WASHINGTON (Reuters) - U.S. consumer spending recorded its biggest decline since late 2009 in December, with households appearing to save the extra cash from cheaper gasoline, which could support future consumption.
Other data on Monday showed factory activity slowed in January, suggesting economic growth continued to cool early in the first quarter.
The Commerce Department said consumer spending, which accounts for more than two-thirds of U.S. economic activity, fell 0.3 percent after a 0.5 percent gain in November.
It was the largest drop since September 2009 and reflected big declines in spending on both durable and nondurable goods.
When adjusted for inflation, consumer spending was the weakest since last April.
In a separate report the Institute for Supply Management said its national factory activity index fell to 53.5 last month from 55.1 in December. A reading above 50 indicates expansion in the manufacturing sector.
U.S. stocks were trading lower on the reports. Prices for U.S. government debt fell and the dollar eased against a basket of currencies.
The spending data was included in Friday’s fourth-quarter gross domestic product report, which showed the economy growing at a 2.6 percent annual pace, with consumer spending rising at a brisk 4.3 percent rate - the fastest since 2006.
Despite ending 2014 on a weak note, lower gasoline prices and a firming labour market are expected to provide a huge tailwind to consumer spending in the first quarter.
“This all bodes well for consumption growth in early 2015,” said Paul Diggle, an economist at Capital Economics in London.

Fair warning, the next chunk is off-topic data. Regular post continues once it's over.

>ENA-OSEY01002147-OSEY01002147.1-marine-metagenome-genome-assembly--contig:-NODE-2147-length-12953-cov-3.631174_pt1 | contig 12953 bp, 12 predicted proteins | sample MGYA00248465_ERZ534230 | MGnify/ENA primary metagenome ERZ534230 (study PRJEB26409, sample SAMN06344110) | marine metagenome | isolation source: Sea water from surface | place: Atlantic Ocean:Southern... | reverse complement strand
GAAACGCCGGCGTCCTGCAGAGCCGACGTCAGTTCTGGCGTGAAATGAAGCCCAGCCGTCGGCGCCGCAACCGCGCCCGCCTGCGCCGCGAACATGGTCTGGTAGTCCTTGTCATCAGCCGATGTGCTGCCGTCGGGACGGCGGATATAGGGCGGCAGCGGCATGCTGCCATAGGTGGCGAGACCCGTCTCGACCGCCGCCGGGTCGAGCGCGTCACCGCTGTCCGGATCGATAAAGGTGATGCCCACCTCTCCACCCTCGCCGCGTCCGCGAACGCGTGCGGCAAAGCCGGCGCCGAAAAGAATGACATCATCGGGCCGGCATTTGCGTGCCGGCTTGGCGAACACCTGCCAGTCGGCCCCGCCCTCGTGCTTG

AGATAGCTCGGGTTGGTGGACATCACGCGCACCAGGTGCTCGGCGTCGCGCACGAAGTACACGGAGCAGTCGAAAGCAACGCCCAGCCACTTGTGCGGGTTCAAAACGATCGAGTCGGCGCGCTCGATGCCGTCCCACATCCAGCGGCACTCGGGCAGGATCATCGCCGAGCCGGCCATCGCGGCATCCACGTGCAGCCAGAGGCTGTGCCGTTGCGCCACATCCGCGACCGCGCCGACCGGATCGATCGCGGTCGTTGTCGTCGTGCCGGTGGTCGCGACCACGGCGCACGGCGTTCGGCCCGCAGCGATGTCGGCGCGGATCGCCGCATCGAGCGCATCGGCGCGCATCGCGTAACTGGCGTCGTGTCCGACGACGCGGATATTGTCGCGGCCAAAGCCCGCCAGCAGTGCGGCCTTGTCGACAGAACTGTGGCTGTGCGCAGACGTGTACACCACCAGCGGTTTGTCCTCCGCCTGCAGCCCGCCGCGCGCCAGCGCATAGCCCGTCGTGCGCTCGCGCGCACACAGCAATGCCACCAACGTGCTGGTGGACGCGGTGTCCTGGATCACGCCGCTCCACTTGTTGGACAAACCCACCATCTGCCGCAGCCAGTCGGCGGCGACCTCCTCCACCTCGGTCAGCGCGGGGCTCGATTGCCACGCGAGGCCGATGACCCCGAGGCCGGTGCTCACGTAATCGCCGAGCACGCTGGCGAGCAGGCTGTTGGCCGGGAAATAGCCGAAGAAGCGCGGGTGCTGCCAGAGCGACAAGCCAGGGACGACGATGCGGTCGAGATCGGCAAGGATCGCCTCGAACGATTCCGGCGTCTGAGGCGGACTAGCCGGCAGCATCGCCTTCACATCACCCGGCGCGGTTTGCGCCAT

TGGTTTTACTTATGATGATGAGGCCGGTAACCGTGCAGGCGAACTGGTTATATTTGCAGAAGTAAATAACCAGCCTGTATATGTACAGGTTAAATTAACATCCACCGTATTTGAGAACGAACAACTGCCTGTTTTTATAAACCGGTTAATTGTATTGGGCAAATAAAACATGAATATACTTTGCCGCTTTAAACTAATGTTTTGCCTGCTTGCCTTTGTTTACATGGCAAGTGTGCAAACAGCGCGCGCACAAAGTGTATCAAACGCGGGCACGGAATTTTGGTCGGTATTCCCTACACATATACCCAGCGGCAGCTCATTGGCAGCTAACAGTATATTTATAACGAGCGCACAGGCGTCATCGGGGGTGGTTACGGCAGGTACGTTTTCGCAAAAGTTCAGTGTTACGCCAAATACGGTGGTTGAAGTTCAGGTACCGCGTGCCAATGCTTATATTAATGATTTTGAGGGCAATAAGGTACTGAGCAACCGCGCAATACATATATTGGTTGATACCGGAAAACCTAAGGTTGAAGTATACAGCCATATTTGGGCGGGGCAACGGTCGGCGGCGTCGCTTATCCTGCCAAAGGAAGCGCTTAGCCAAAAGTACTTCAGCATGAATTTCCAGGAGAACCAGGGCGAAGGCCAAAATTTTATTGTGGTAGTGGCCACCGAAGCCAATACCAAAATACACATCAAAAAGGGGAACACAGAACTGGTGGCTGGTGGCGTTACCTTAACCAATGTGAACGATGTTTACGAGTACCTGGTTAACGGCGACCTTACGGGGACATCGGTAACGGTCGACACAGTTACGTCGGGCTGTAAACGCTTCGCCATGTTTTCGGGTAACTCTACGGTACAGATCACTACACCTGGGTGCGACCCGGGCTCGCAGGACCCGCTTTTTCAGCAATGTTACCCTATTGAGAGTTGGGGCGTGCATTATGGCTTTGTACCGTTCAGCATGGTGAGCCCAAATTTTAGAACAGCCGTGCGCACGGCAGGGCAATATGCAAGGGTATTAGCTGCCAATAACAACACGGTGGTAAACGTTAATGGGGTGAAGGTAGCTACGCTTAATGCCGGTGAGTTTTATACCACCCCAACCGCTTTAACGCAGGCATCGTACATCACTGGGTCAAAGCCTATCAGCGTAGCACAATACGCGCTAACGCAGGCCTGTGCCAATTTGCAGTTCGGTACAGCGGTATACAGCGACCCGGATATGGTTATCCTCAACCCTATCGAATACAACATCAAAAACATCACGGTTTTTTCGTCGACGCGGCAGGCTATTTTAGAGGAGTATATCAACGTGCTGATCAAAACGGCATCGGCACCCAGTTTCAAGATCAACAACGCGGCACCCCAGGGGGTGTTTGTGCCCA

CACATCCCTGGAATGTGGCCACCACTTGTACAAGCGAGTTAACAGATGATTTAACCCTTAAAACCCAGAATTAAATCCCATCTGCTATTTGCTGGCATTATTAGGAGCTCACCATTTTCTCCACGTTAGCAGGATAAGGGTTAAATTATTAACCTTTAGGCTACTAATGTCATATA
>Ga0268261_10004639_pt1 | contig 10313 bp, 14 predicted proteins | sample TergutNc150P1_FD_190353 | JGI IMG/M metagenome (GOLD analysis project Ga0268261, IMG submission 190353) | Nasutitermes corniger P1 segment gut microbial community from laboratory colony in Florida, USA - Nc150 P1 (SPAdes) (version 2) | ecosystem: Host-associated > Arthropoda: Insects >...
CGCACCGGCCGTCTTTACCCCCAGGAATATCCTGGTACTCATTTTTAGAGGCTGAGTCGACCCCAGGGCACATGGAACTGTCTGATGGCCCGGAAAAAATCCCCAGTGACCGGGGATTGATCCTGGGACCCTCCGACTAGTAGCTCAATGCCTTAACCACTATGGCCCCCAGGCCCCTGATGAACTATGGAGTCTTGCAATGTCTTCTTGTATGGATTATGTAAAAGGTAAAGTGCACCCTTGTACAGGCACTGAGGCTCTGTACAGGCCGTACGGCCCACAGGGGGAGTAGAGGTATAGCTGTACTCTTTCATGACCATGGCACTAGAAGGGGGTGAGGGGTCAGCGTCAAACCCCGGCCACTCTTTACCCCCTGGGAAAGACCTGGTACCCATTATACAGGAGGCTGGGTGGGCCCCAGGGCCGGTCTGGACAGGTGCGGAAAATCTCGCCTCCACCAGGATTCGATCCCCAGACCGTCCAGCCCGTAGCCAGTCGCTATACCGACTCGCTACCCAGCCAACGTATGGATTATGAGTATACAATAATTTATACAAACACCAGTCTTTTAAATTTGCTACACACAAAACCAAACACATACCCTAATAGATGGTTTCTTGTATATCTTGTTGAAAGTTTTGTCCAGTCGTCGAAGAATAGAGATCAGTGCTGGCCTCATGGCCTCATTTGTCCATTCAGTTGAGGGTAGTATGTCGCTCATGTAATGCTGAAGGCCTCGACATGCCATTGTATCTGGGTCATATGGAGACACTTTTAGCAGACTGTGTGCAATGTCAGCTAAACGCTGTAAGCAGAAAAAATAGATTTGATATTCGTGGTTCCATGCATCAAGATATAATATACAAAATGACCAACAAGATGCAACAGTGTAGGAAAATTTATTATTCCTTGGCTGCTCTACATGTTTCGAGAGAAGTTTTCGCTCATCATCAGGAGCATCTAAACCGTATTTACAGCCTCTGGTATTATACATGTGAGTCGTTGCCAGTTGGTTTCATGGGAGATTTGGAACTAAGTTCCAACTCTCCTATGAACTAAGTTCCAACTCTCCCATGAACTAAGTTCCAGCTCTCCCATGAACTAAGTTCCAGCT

Households have so far used much of the extra income from cheap gasoline to pay down debt and boost savings, according to economists. Gasoline prices have plunged 43 percent since June, according to U.S. government data.
In December, income at the disposal of households after accounting for inflation increased 0.5 percent, the largest rise since last March. The saving rate rose to 4.9 percent from 4.3 percent in the prior month.
Lower gasoline prices put a damper on price pressures in December, with key inflation gauges slipping further below the Federal Reserve’s 2 percent target. A price index for consumer spending fell 0.2 percent after a similar decline in November.
In the 12 months through December, the personal consumption expenditures (PCE) price index rose 0.7 percent, the weakest reading since October 2009, slowing from a 1.2 percent increase in November.
Excluding food and energy, prices were unchanged for a second straight month. The so-called core PCE price index increased 1.3 percent in the 12 months through December.
While the Fed has repeatedly said it viewed the oil-driven decline in inflation as transitory and expected inflation to move back to its target, some economists say benign price pressures could see the U.S. central bank delaying a much- anticipated mid-year interest rate increase.
“We continue to think it will be hard for the Fed to remove ‘patient’ from their policy language in March, thus signalling a June tightening,” said Michelle Girard, chief economist at RBS in Stamford, Connecticut.
Reporting by Lucia Mutikani; Additional reporting by David Gaffen in New York; Editing by Andrea Ricci